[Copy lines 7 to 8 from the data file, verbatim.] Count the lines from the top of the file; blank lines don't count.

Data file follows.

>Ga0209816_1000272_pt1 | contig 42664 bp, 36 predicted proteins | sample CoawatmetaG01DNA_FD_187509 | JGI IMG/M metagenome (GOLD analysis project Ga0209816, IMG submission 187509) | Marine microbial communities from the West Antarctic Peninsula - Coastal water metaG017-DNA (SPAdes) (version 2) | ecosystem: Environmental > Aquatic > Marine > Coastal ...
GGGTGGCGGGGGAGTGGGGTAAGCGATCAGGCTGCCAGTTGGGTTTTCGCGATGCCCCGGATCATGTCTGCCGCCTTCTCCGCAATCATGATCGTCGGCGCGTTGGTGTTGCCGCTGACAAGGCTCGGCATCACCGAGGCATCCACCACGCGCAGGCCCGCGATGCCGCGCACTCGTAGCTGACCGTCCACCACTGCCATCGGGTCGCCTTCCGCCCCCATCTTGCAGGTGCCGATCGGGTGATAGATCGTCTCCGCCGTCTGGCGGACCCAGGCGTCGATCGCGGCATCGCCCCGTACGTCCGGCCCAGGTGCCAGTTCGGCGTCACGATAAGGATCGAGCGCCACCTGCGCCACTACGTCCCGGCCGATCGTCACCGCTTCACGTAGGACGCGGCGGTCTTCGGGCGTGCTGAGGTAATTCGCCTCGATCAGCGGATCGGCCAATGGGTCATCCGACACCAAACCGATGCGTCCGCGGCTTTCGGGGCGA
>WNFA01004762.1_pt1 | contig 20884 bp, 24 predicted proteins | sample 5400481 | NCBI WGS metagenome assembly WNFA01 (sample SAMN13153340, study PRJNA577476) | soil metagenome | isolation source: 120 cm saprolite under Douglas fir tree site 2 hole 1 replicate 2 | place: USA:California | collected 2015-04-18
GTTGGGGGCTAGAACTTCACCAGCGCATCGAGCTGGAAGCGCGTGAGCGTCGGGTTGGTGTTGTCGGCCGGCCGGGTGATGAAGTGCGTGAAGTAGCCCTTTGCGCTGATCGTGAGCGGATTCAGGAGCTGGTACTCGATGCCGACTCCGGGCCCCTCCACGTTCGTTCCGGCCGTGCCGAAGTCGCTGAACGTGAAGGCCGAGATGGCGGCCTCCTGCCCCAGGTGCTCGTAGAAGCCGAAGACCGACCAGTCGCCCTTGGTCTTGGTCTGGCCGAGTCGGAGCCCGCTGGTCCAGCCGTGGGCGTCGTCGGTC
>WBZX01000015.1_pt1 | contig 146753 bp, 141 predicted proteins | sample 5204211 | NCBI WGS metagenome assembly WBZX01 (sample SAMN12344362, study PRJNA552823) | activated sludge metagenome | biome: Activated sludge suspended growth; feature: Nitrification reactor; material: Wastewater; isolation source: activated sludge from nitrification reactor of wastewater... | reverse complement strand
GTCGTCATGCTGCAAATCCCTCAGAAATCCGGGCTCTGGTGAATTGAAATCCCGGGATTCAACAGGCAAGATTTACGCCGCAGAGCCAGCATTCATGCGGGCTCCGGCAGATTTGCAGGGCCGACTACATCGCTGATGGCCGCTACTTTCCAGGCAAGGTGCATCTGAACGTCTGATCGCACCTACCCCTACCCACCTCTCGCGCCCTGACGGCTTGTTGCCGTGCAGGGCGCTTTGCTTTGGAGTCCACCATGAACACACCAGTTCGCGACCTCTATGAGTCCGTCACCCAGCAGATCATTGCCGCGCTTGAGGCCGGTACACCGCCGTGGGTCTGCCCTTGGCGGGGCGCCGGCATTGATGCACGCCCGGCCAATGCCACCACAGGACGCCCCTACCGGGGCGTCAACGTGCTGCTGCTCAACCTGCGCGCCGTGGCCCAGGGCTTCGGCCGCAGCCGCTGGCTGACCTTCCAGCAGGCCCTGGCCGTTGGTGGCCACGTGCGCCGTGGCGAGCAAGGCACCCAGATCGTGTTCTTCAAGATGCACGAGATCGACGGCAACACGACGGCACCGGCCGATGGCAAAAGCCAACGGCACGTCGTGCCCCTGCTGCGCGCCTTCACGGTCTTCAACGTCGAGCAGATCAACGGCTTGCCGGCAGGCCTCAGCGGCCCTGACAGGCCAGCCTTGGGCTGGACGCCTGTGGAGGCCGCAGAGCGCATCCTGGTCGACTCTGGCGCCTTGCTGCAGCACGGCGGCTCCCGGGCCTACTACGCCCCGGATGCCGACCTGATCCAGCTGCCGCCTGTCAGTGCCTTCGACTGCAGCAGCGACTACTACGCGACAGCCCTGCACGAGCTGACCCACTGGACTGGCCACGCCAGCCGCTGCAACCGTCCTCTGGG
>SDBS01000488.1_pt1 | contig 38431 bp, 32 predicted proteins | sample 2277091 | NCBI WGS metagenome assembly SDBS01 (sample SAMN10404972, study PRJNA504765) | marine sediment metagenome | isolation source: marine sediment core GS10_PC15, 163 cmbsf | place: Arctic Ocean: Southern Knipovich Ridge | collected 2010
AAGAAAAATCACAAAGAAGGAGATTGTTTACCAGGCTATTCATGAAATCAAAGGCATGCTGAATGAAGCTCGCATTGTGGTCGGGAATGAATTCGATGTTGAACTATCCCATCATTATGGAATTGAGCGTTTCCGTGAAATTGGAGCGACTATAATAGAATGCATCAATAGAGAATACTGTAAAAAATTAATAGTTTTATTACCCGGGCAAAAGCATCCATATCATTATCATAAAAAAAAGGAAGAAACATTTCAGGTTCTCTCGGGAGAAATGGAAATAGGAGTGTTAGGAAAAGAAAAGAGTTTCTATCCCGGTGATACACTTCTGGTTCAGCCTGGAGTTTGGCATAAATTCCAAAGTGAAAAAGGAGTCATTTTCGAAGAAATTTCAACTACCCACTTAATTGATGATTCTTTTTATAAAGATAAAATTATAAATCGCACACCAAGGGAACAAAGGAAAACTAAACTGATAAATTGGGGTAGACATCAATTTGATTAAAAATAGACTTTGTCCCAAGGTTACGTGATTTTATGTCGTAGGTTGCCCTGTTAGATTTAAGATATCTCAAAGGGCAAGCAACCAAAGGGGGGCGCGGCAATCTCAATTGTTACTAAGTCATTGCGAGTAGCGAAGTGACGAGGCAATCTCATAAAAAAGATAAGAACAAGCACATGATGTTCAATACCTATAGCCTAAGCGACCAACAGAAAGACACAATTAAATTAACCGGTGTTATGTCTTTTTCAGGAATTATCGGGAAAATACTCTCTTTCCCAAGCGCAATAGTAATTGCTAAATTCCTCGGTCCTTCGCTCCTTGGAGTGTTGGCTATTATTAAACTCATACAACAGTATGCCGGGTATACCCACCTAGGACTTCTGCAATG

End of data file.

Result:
>SDBS01000488.1_pt1 | contig 38431 bp, 32 predicted proteins | sample 2277091 | NCBI WGS metagenome assembly SDBS01 (sample SAMN10404972, study PRJNA504765) | marine sediment metagenome | isolation source: marine sediment core GS10_PC15, 163 cmbsf | place: Arctic Ocean: Southern Knipovich Ridge | collected 2010
AAGAAAAATCACAAAGAAGGAGATTGTTTACCAGGCTATTCATGAAATCAAAGGCATGCTGAATGAAGCTCGCATTGTGGTCGGGAATGAATTCGATGTTGAACTATCCCATCATTATGGAATTGAGCGTTTCCGTGAAATTGGAGCGACTATAATAGAATGCATCAATAGAGAATACTGTAAAAAATTAATAGTTTTATTACCCGGGCAAAAGCATCCATATCATTATCATAAAAAAAAGGAAGAAACATTTCAGGTTCTCTCGGGAGAAATGGAAATAGGAGTGTTAGGAAAAGAAAAGAGTTTCTATCCCGGTGATACACTTCTGGTTCAGCCTGGAGTTTGGCATAAATTCCAAAGTGAAAAAGGAGTCATTTTCGAAGAAATTTCAACTACCCACTTAATTGATGATTCTTTTTATAAAGATAAAATTATAAATCGCACACCAAGGGAACAAAGGAAAACTAAACTGATAAATTGGGGTAGACATCAATTTGATTAAAAATAGACTTTGTCCCAAGGTTACGTGATTTTATGTCGTAGGTTGCCCTGTTAGATTTAAGATATCTCAAAGGGCAAGCAACCAAAGGGGGGCGCGGCAATCTCAATTGTTACTAAGTCATTGCGAGTAGCGAAGTGACGAGGCAATCTCATAAAAAAGATAAGAACAAGCACATGATGTTCAATACCTATAGCCTAAGCGACCAACAGAAAGACACAATTAAATTAACCGGTGTTATGTCTTTTTCAGGAATTATCGGGAAAATACTCTCTTTCCCAAGCGCAATAGTAATTGCTAAATTCCTCGGTCCTTCGCTCCTTGGAGTGTTGGCTATTATTAAACTCATACAACAGTATGCCGGGTATACCCACCTAGGACTTCTGCAATG